Category Archives: Commitments

African Union to immediately receive close to USD 18.5 Million direct support to its Ebola operation ASEOWA

AU-FLAG2

Addis Ababa, Ethiopia–08 September 2014: The African Union and partners met Monday on the side lines of the emergency meeting of the African Union Executive Council to announce pledges by the African Union Partners Group (AUPG) to the African Union Support to Ebola Outbreak (Operation ASEOWA).

 

The United States Government announced USD10 million and the European Union 5 million euros to be made available immediately to support the African Union Operation to end the Ebola outbreak in West Africa. The Republic of China last week announced USD 2 million to ASEOWA.

 

The Deputy Chairperson of the African Union Commission, Mr. Erastus Mwencha, expressed gratitude to partners for the generous response to support the African Union operation ASEOWA and for all the concerted efforts to respond rapidly to the outbreak.

 

“The focus should be on containing the epidemic to make sure that it does not spread further, improve the capacity of health facilities, which have been overstretched and monitor contacts and manage the confirmed cases”, the AUC Deputy Chairperson said.

 

The African Union this week received the assessment report from the mission that it sent to the affected countries which will inform its path breaking response.

 

“The United States is absolutely committed to working with the international community to increase response efforts in West Africa and help bring this outbreak under control”, said Ambassador Reuben E. Brigety, adding “We commend the AU for sending an assessment team and welcome its findings and we urge the AU to ensure that its mission is working through its operations on the ground and in accord with WHO Ebola response roadmap”.

 

The ASEOWA operation aims at filling the existing gap in international efforts and will work with the African Humanitarian Action in mobilising medical and public health volunteers across the continent and will compliment ongoing efforts by various humanitarian actors who are already on the ground.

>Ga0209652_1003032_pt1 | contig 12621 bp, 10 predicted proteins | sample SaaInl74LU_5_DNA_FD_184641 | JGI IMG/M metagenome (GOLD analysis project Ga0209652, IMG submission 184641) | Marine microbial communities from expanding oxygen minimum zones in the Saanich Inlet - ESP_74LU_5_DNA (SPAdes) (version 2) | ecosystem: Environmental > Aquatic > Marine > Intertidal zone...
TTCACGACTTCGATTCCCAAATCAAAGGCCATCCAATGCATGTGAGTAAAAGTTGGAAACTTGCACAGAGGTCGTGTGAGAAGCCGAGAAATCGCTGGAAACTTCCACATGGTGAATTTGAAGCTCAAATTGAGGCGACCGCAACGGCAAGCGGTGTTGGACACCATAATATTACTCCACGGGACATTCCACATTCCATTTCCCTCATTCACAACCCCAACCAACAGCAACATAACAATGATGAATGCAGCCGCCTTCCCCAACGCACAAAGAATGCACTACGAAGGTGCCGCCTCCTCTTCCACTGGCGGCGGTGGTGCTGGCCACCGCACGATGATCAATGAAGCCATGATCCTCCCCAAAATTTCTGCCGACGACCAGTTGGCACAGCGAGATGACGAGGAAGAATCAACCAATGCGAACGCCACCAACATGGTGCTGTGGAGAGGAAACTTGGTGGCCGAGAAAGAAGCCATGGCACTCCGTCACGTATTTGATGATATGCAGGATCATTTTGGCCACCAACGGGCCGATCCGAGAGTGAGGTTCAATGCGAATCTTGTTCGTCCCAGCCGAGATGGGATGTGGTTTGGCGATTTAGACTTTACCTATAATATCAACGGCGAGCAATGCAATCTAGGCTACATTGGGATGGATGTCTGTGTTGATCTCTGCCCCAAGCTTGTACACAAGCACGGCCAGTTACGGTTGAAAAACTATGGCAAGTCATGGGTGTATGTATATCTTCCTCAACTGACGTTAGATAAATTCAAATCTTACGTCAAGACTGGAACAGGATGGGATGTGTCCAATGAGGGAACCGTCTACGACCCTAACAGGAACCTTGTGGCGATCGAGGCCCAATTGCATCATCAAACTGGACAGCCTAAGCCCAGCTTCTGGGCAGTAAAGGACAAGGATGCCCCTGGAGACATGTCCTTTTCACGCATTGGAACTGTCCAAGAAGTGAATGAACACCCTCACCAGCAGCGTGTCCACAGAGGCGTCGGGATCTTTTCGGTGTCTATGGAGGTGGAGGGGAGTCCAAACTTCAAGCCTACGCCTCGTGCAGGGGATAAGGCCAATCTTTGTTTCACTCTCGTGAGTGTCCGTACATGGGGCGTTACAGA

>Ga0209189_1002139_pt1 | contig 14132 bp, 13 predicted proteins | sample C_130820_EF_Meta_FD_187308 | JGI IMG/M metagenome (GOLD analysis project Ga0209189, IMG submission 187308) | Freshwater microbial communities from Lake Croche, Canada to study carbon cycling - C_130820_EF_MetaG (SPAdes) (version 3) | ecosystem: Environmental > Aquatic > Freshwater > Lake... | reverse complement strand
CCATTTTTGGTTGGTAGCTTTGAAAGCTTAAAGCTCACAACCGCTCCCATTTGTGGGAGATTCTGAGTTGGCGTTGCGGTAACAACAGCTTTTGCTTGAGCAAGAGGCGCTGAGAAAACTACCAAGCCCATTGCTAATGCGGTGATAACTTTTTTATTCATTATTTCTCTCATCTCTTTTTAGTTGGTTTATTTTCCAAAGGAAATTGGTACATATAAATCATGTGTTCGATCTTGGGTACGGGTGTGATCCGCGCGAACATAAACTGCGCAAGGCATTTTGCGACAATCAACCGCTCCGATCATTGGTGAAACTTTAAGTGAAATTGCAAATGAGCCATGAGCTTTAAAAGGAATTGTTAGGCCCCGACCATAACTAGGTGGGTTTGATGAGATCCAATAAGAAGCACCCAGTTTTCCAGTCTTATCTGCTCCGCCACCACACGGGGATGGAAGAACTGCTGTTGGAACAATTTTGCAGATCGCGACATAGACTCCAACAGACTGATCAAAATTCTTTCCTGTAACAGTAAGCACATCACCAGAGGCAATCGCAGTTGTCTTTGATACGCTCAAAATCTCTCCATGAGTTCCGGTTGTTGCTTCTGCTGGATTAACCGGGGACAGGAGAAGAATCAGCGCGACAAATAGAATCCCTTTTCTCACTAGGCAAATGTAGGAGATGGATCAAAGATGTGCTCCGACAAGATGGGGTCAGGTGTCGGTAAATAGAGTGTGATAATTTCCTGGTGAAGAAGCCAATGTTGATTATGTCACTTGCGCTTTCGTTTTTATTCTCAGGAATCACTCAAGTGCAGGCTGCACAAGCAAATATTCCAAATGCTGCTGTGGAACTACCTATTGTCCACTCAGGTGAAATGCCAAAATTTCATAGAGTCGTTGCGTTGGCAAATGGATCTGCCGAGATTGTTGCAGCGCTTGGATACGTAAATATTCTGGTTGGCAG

The African Union made a historic decision end of August by declaring Ebola a threat to peace and security in Africa invoking article 6 (f) relating to its mandate with regard to humanitarian action and disaster management at its 450th meeting. The meeting authorised the immediate deployment of a joint AU-led military and civilian humanitarian mission to tackle the emergency situation caused by the Ebola outbreak. The World Health Organisation (WHO) estimates that about USD600 million is needed to put the epidemic under control.

 

Click here to read: African Union’s Executive Council Urges Lifting of Travel Restrictions Related to Ebola Outbreak

Click here to read: ASEOWA Pledge

Click here to read: African Union Urges Member States to Find Collective Response to Ebola Outbreak and Show Solidarity with Affected Countries

Ebola: How bad can it get?

How bad can it get 1

This isn't just the worst single Ebola outbreak in history, it has now killed more than all the others combined.

 

Healthcare workers are visibly struggling, the response to the outbreak has been damned as "lethally inadequate" and the situation is showing signs of getting considerably worse.

 

The outbreak has been running all year, but the latest in a stream of worrying statistics shows 40% of all the deaths have been in just the past three weeks.

 

So what can we expect in the months, and possibly years, to come?

 

Taking off

 

Crystal-ball gazing can be a dangerous affair, particularly as this is uncharted territory.

 

Previous outbreaks have been rapidly contained, affecting just dozens of people; this one has already infected more than 3,900.

 

But the first clues are in the current data.

 

Dr Christopher Dye, the director of strategy in the office of the director general at the World Health Organization, has the difficult challenge of predicting what will happen next.

 

He told the BBC: "We're quite worried, I have to say, about the latest data we've just gathered."

How bad can it get 2

Up until a couple of weeks ago, the outbreak was raging in Liberia especially close to the epicentre of the outbreak in Lofa County and in the capital Monrovia.